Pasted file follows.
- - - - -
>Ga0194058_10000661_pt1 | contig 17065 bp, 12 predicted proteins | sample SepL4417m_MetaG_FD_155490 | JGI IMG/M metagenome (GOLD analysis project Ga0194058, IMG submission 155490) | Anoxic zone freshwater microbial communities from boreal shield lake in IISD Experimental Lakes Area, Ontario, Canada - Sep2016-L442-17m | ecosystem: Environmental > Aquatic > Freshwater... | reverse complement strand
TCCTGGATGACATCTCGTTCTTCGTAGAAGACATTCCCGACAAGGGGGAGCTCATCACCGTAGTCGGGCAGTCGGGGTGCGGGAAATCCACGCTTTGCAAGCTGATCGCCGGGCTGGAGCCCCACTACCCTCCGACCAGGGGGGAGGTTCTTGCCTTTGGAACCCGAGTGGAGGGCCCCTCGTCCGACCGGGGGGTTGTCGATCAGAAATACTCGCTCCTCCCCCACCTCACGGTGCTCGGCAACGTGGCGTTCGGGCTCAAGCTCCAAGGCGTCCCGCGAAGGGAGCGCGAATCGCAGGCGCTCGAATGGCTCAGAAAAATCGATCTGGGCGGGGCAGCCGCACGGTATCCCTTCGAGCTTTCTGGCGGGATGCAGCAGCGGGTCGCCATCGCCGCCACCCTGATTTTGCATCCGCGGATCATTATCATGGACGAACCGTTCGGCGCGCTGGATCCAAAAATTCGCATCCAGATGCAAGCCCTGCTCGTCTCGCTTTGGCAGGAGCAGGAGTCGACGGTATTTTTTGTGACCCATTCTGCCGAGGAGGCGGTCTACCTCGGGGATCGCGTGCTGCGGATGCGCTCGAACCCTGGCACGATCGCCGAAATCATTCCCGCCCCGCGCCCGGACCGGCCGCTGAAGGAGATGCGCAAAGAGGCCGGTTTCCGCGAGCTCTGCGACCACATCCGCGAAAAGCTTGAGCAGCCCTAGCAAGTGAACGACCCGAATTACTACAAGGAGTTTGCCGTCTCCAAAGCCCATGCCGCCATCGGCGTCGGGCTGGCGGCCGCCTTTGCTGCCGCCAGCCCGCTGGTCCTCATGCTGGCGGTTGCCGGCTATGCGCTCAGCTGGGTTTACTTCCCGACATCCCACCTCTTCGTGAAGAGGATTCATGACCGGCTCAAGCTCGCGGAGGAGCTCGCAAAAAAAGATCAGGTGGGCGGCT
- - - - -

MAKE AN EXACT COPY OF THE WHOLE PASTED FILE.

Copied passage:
>Ga0194058_10000661_pt1 | contig 17065 bp, 12 predicted proteins | sample SepL4417m_MetaG_FD_155490 | JGI IMG/M metagenome (GOLD analysis project Ga0194058, IMG submission 155490) | Anoxic zone freshwater microbial communities from boreal shield lake in IISD Experimental Lakes Area, Ontario, Canada - Sep2016-L442-17m | ecosystem: Environmental > Aquatic > Freshwater... | reverse complement strand
TCCTGGATGACATCTCGTTCTTCGTAGAAGACATTCCCGACAAGGGGGAGCTCATCACCGTAGTCGGGCAGTCGGGGTGCGGGAAATCCACGCTTTGCAAGCTGATCGCCGGGCTGGAGCCCCACTACCCTCCGACCAGGGGGGAGGTTCTTGCCTTTGGAACCCGAGTGGAGGGCCCCTCGTCCGACCGGGGGGTTGTCGATCAGAAATACTCGCTCCTCCCCCACCTCACGGTGCTCGGCAACGTGGCGTTCGGGCTCAAGCTCCAAGGCGTCCCGCGAAGGGAGCGCGAATCGCAGGCGCTCGAATGGCTCAGAAAAATCGATCTGGGCGGGGCAGCCGCACGGTATCCCTTCGAGCTTTCTGGCGGGATGCAGCAGCGGGTCGCCATCGCCGCCACCCTGATTTTGCATCCGCGGATCATTATCATGGACGAACCGTTCGGCGCGCTGGATCCAAAAATTCGCATCCAGATGCAAGCCCTGCTCGTCTCGCTTTGGCAGGAGCAGGAGTCGACGGTATTTTTTGTGACCCATTCTGCCGAGGAGGCGGTCTACCTCGGGGATCGCGTGCTGCGGATGCGCTCGAACCCTGGCACGATCGCCGAAATCATTCCCGCCCCGCGCCCGGACCGGCCGCTGAAGGAGATGCGCAAAGAGGCCGGTTTCCGCGAGCTCTGCGACCACATCCGCGAAAAGCTTGAGCAGCCCTAGCAAGTGAACGACCCGAATTACTACAAGGAGTTTGCCGTCTCCAAAGCCCATGCCGCCATCGGCGTCGGGCTGGCGGCCGCCTTTGCTGCCGCCAGCCCGCTGGTCCTCATGCTGGCGGTTGCCGGCTATGCGCTCAGCTGGGTTTACTTCCCGACATCCCACCTCTTCGTGAAGAGGATTCATGACCGGCTCAAGCTCGCGGAGGAGCTCGCAAAAAAAGATCAGGTGGGCGGCT